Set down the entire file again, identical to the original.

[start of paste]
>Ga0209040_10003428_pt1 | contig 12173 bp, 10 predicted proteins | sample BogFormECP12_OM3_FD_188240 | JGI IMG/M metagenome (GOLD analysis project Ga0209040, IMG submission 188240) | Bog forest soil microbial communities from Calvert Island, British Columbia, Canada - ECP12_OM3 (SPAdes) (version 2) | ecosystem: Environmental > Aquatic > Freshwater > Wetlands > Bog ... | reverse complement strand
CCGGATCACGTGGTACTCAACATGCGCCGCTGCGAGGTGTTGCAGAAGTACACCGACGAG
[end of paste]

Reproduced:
>Ga0209040_10003428_pt1 | contig 12173 bp, 10 predicted proteins | sample BogFormECP12_OM3_FD_188240 | JGI IMG/M metagenome (GOLD analysis project Ga0209040, IMG submission 188240) | Bog forest soil microbial communities from Calvert Island, British Columbia, Canada - ECP12_OM3 (SPAdes) (version 2) | ecosystem: Environmental > Aquatic > Freshwater > Wetlands > Bog ... | reverse complement strand
CCGGATCACGTGGTACTCAACATGCGCCGCTGCGAGGTGTTGCAGAAGTACACCGACGAG